• 2018-07
  • 2018-10
  • 2018-11
  • 2019-04
  • 2019-05
  • 2019-06
  • 2019-07
  • In addition to the ESIs identified


    In addition to the ESIs identified that target both EPAC1 and EPAC2, ESI-05 and ESI-07 were identified as compounds that selectively antagonise EPAC2, displaying almost no inhibition of EPAC1 at concentrations up to 100μM [99]. Both compounds were effective inhibitors EPAC2 GEF activity towards Rap1 both in vitro and in HEK293 cells, displaying maximal inhibition between 1 and NAD+ molecular 10μM [99]. The mechanisms of the antagonist selectivity of these compounds are ascribed to the presence of the characteristic second CNBD of EPAC2. Deuterium-exchange mass spectrometry revealed a decrease in solvent exposure on ESI-07 binding at two sites within EPAC2. The regions identified encompassed a potential binding site found at the interface between the first and second CNBDs of EPAC2. ESI-07 binding may lock EPAC2 in the closed inactive form, inhibiting both its cAMP binding and GEF functions [99]. Despite the apparent success of these NAD+ molecular in the targeted inhibition of EPAC isoforms, doubts concerning their modes of action have been raised due to the reported denaturing properties of HJC0197 in vitro[101]. These observations suggest that the inhibitory effects of ESI-09, ESI-08, and their derivatives are potentially nonspecific and may be linked to protein denaturation. However, docking experiments and in vivo data support a specific interaction between ESI-09 and ESI-08 with EPAC 97, 98, 99. The denaturing properties of these compounds may therefore be exacerbated by in vitro analysis or may be concentration dependent. For example, the nonspecific effects reported could be due to poor aqueous solubility of the test compounds and the fact that they were used in the study at concentrations (50–100μM) that were much higher than the effective pharmacological concentrations (<10μM) [101]. Despite the concerns raised over ESI-08 and ESI-09, ESI-05 was confirmed to inhibit EPAC2 activity specifically without disrupting protein stability [101]. Recently, an EPAC1 inhibitor was identified using high-throughput screening (HTS) aimed at identifying an specific inhibitor for EPAC1 to counter the hypertrophic effects attributed to EPAC1 within the heart [34]. The EPAC1 inhibitor CE3F4 (Table 1) was identified by directly probing GEF activity towards Rap1 in vitro1, 103, 104. Importantly, 3ECF4 was shown to act without directly disrupting the EPAC1–Rap1 interaction or cAMP binding. Although the mode of action was not disclosed, CE3F4 was observed to preferentially bind to the cAMP-bound, open conformation of EPAC1, suggesting an allosteric inhibitory mechanism [103]. A follow-on publication described the development of the R enantiomer of CE3F4, which displays tenfold selectivity for EPAC1 over EPAC2 when compared with racemic CE3F4 [105]. Further allosteric EPAC inhibitors have subsequently been discovered (Table 1) 84, 106. Overall, the development of EPAC-selective antagonists has proved extremely useful for determining the biological role of EPAC in diverse biological systems. For example, the antagonist ESI-09, which inhibits EPAC2, has been shown to block myelin formation and the differentiation of Schwann cells following EPAC activation by 007 [107]. Moreover, ESI-09 and ESI-05, which inhibit EPAC1 and EPAC2, were both found to inhibit osteoclast differentiation [108], whereas ESI-09, but not ESI-05, inhibits increases in cytosolic calcium in Plasmodium falciparum merozoites [109]. EPAC-selective antagonists therefore serve as effective tool molecules that identify not only EPAC-specific effects in cells, but also which EPAC isoforms are dedicated to their control.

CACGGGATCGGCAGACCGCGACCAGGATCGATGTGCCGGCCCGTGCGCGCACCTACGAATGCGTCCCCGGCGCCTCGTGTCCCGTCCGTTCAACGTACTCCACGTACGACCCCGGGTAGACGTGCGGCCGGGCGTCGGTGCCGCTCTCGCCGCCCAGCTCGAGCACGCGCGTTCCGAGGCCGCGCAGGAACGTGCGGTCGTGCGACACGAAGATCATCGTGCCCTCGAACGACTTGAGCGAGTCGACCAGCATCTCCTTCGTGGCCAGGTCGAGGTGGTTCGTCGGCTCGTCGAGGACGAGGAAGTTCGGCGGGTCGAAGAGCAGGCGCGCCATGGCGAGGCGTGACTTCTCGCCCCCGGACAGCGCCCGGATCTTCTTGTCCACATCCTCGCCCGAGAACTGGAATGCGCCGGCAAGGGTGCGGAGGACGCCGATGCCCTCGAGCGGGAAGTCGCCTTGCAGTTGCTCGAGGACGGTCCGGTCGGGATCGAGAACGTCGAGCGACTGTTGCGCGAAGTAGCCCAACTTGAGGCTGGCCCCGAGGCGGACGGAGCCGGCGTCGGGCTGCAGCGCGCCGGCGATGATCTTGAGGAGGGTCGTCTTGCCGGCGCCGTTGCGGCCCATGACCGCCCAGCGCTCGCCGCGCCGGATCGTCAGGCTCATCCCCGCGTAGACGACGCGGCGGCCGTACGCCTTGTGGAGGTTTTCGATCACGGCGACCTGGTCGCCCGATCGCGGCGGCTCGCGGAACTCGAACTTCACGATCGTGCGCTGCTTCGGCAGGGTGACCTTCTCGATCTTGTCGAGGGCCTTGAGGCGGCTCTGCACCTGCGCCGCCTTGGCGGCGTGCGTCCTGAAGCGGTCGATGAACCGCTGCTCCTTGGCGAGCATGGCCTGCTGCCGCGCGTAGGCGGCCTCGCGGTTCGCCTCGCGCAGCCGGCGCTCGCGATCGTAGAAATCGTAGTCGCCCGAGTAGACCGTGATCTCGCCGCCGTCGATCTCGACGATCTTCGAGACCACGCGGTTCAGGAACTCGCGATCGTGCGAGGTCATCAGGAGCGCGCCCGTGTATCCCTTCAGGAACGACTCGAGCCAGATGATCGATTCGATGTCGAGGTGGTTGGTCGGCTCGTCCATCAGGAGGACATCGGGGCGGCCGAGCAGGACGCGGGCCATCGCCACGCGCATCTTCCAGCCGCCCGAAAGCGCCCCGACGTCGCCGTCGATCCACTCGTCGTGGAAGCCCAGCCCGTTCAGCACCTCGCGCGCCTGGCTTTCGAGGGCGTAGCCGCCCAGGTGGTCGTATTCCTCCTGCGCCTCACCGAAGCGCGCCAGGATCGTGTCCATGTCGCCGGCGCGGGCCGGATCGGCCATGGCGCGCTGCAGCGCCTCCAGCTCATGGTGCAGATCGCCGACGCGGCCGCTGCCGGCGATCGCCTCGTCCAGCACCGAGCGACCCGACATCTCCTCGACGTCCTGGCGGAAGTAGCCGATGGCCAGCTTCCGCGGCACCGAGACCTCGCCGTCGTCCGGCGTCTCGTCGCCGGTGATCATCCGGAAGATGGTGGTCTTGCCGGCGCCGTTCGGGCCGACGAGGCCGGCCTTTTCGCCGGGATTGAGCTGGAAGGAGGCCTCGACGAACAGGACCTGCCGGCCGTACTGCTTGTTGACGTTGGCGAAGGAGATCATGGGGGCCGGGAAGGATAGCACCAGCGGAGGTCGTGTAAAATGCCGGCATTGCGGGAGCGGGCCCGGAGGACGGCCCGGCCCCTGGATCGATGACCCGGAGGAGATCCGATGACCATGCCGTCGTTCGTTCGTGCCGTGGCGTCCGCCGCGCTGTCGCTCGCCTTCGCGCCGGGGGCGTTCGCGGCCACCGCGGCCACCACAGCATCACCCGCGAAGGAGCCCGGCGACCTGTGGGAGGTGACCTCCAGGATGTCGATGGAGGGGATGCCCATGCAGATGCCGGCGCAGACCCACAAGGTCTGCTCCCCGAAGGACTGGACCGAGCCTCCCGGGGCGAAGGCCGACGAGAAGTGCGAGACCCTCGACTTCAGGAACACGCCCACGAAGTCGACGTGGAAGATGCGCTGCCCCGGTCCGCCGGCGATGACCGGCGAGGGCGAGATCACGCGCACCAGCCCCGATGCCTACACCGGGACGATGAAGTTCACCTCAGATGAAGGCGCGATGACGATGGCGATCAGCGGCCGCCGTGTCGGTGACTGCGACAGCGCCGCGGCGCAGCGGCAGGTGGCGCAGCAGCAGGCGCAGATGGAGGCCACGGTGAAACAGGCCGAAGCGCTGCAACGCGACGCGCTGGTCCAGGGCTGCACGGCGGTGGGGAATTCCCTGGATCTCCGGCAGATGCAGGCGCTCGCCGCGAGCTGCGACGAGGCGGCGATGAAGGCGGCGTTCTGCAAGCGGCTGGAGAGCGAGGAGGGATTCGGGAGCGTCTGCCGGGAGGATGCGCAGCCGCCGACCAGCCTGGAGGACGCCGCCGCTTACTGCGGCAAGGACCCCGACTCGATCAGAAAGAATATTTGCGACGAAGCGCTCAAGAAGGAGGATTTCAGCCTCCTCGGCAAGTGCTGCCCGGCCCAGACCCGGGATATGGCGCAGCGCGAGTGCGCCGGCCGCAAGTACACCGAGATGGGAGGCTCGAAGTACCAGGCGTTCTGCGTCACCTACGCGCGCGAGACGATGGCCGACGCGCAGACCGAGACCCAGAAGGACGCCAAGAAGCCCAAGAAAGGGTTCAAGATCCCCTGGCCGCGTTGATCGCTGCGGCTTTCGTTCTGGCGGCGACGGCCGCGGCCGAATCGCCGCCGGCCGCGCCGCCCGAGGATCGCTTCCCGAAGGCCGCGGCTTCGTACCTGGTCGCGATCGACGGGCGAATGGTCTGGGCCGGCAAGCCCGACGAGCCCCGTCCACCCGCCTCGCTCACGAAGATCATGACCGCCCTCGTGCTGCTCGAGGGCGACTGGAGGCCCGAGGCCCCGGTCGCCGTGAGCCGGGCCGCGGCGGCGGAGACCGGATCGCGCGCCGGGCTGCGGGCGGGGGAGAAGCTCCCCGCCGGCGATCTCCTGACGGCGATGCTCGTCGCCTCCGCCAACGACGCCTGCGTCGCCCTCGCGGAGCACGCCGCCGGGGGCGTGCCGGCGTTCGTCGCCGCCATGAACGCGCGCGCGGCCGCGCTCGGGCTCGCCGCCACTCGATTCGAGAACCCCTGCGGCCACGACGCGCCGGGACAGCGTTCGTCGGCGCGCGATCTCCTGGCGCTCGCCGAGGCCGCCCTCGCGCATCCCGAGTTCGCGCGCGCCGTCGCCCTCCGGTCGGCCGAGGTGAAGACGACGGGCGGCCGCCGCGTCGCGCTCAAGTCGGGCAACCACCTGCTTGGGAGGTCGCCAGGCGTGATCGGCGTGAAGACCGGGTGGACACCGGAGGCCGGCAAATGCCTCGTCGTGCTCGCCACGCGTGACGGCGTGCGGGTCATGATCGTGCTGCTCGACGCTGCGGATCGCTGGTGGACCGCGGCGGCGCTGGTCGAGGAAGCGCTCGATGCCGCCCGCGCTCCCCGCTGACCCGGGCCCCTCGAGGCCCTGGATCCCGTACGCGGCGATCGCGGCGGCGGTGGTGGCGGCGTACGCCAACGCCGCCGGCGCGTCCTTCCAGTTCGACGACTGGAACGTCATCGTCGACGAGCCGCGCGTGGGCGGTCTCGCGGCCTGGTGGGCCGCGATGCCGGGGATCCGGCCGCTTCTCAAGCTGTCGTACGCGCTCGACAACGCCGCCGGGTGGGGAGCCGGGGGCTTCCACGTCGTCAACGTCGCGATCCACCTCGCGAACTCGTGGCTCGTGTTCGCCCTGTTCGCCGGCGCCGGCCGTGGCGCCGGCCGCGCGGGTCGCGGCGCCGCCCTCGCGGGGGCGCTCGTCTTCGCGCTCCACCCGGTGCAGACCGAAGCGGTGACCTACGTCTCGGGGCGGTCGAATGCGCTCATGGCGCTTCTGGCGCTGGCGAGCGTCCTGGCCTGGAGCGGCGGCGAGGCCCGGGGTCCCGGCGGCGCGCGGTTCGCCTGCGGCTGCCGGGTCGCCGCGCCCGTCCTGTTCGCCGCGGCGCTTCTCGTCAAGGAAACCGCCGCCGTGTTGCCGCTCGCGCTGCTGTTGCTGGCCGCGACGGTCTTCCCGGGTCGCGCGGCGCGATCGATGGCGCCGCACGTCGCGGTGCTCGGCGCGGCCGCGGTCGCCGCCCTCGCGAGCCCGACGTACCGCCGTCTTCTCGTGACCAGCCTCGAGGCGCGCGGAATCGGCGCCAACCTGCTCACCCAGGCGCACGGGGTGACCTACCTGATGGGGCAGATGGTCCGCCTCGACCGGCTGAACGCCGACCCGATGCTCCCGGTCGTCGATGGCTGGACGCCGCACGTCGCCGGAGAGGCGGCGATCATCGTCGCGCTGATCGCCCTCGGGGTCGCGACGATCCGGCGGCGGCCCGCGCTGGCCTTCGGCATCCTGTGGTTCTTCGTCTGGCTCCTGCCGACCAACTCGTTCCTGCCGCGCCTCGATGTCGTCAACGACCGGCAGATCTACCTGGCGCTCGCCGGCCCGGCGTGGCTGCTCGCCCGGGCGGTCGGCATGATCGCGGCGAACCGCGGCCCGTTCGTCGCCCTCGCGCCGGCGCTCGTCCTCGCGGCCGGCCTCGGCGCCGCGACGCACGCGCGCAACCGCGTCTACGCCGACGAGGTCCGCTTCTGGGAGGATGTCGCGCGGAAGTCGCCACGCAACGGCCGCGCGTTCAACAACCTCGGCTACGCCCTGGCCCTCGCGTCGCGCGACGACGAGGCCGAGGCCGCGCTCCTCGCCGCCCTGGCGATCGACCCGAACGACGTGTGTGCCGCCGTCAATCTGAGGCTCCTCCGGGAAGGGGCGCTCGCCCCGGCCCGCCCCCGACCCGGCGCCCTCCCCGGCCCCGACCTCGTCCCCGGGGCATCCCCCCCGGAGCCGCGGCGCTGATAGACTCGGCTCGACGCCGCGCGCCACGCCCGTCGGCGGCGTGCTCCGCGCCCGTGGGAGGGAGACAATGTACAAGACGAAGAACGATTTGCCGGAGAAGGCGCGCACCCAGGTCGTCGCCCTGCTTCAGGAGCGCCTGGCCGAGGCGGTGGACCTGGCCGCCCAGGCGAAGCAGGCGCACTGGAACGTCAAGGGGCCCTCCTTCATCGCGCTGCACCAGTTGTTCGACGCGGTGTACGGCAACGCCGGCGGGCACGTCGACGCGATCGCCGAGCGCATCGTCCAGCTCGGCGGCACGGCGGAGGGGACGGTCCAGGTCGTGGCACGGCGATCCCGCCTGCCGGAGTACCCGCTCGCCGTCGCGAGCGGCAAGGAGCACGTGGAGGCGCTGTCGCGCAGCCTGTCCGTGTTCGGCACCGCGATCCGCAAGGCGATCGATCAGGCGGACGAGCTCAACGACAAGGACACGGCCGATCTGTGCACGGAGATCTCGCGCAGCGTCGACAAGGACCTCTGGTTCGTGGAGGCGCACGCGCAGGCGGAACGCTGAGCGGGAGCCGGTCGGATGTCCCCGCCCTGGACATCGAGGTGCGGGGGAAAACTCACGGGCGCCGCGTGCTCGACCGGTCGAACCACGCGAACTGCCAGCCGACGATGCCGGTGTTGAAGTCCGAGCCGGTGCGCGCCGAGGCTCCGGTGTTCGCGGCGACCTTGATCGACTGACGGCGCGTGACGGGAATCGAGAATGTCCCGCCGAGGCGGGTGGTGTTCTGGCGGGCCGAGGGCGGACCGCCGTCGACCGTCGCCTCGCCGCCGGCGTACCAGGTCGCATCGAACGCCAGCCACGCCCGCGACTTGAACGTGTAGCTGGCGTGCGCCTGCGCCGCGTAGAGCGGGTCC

Concluding remarks The significance of unresolved inflammatory and immune responses in various pathologies, including T2D, rheumatoid arthritis, Crohn\'s disease, myeloproliferative disorders, and multiple cardiovascular diseases, is now well established. Exploiting the various inhibitory mechanisms invoked to limit these pathways therapeutically, with the aim of generating small molecules capable of either arresting or reversing disease progression, is now an important goal. Progress in understanding the role of EPAC proteins will undoubtedly help inform these approaches (Box 1).